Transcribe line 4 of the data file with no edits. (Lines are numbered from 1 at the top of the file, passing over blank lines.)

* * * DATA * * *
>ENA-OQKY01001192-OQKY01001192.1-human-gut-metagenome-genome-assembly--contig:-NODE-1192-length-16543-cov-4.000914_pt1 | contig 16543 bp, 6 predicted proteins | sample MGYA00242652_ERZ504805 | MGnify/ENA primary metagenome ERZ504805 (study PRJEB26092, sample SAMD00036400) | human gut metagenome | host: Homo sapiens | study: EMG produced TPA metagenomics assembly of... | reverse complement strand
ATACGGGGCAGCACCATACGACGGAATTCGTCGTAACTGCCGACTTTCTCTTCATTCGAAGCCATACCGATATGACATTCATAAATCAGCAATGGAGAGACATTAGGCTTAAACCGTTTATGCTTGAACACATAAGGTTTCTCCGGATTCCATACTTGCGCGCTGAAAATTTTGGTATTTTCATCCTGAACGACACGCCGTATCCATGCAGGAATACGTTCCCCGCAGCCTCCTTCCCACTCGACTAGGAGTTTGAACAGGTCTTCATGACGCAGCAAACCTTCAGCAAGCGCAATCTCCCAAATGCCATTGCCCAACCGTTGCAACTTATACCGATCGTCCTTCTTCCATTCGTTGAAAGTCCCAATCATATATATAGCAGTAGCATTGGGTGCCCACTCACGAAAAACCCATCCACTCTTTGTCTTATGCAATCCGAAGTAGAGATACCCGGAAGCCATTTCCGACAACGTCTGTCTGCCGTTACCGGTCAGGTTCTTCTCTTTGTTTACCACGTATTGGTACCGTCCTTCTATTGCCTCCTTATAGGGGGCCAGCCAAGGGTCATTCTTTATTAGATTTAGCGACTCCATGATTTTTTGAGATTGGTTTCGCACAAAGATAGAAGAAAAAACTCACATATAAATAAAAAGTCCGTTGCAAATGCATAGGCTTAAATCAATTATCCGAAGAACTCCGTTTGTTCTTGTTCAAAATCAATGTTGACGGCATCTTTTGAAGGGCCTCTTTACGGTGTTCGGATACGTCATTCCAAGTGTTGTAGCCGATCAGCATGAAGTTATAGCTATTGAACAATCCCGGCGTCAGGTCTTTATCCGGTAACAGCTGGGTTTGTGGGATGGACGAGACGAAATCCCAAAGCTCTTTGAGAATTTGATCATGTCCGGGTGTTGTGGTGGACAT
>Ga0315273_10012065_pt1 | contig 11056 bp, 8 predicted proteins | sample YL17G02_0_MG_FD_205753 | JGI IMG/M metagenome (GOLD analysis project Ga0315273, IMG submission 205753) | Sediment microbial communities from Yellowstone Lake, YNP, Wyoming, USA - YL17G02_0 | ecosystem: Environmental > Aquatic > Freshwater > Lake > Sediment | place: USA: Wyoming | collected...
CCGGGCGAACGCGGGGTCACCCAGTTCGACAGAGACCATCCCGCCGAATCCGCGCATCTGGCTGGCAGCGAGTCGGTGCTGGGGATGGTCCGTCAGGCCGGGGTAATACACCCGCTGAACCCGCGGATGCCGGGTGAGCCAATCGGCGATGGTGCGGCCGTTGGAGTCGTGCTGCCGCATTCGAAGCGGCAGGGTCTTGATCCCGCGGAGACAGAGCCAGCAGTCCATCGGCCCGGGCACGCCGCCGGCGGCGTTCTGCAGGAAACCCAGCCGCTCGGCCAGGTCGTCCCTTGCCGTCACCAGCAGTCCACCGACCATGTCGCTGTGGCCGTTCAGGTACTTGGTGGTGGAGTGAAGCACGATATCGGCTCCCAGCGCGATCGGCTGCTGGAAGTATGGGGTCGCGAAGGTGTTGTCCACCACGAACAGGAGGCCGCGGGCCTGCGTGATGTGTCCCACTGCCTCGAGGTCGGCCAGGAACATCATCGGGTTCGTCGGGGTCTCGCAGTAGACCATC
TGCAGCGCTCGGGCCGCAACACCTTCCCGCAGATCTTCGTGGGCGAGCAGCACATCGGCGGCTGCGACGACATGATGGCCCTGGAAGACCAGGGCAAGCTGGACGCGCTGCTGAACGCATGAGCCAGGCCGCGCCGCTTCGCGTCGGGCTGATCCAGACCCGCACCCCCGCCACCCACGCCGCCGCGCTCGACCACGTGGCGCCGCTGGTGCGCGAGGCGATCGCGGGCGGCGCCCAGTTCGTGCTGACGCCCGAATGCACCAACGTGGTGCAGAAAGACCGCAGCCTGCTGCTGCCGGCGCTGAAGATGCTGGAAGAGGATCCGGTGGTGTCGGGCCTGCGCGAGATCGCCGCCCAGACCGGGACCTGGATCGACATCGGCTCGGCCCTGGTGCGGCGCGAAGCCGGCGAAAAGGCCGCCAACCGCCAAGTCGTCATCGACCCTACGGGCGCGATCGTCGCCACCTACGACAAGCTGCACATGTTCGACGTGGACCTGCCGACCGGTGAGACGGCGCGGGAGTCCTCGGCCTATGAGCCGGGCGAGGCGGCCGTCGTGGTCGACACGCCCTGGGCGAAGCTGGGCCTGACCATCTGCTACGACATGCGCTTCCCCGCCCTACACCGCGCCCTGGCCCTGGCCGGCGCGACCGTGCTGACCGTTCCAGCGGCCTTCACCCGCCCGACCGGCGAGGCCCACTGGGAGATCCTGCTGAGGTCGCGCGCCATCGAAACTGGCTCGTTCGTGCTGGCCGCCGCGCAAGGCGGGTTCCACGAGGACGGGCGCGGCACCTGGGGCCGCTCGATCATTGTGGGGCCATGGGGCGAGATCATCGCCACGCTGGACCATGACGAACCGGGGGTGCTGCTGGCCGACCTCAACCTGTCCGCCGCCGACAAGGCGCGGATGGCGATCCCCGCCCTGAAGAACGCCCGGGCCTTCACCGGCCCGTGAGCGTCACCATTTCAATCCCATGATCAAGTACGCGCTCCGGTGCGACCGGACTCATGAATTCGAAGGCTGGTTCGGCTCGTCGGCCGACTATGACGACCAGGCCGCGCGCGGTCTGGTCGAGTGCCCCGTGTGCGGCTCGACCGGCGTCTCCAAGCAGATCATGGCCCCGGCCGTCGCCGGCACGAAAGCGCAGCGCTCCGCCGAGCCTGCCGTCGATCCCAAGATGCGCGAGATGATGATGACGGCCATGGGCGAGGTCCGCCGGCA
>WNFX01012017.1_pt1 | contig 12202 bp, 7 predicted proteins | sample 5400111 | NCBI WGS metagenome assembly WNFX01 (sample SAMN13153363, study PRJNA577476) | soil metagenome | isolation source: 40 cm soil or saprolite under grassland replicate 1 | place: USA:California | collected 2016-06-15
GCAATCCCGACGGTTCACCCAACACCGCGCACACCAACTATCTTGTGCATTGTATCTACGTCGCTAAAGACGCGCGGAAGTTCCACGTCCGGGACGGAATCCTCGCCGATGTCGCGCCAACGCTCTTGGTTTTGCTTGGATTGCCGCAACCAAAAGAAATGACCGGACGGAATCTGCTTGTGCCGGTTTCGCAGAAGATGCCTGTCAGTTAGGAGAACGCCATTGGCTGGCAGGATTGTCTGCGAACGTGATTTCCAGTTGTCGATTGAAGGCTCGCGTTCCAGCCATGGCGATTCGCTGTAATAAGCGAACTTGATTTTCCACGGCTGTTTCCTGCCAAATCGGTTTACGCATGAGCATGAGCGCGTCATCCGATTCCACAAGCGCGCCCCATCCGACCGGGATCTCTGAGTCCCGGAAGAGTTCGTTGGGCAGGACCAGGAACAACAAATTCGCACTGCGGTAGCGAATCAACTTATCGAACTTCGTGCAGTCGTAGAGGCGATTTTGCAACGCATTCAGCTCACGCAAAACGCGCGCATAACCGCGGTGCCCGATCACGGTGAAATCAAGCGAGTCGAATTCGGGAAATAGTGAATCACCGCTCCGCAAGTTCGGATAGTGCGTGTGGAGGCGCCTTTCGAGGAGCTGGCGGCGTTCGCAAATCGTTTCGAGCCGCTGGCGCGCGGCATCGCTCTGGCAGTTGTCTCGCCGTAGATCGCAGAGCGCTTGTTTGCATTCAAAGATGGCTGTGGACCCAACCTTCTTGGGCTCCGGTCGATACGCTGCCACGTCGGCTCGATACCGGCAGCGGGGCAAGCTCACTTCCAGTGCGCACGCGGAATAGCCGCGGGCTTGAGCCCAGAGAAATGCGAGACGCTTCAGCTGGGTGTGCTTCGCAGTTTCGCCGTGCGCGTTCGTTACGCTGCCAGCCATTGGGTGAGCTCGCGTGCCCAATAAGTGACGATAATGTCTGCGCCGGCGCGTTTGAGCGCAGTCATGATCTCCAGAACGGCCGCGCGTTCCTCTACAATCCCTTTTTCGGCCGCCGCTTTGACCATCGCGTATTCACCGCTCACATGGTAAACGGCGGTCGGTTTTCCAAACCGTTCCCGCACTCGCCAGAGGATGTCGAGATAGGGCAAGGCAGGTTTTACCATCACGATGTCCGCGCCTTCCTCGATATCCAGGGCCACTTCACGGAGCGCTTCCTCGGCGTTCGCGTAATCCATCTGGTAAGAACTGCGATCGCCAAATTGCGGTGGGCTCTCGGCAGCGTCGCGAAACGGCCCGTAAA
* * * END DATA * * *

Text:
CCGGGCGAACGCGGGGTCACCCAGTTCGACAGAGACCATCCCGCCGAATCCGCGCATCTGGCTGGCAGCGAGTCGGTGCTGGGGATGGTCCGTCAGGCCGGGGTAATACACCCGCTGAACCCGCGGATGCCGGGTGAGCCAATCGGCGATGGTGCGGCCGTTGGAGTCGTGCTGCCGCATTCGAAGCGGCAGGGTCTTGATCCCGCGGAGACAGAGCCAGCAGTCCATCGGCCCGGGCACGCCGCCGGCGGCGTTCTGCAGGAAACCCAGCCGCTCGGCCAGGTCGTCCCTTGCCGTCACCAGCAGTCCACCGACCATGTCGCTGTGGCCGTTCAGGTACTTGGTGGTGGAGTGAAGCACGATATCGGCTCCCAGCGCGATCGGCTGCTGGAAGTATGGGGTCGCGAAGGTGTTGTCCACCACGAACAGGAGGCCGCGGGCCTGCGTGATGTGTCCCACTGCCTCGAGGTCGGCCAGGAACATCATCGGGTTCGTCGGGGTCTCGCAGTAGACCATC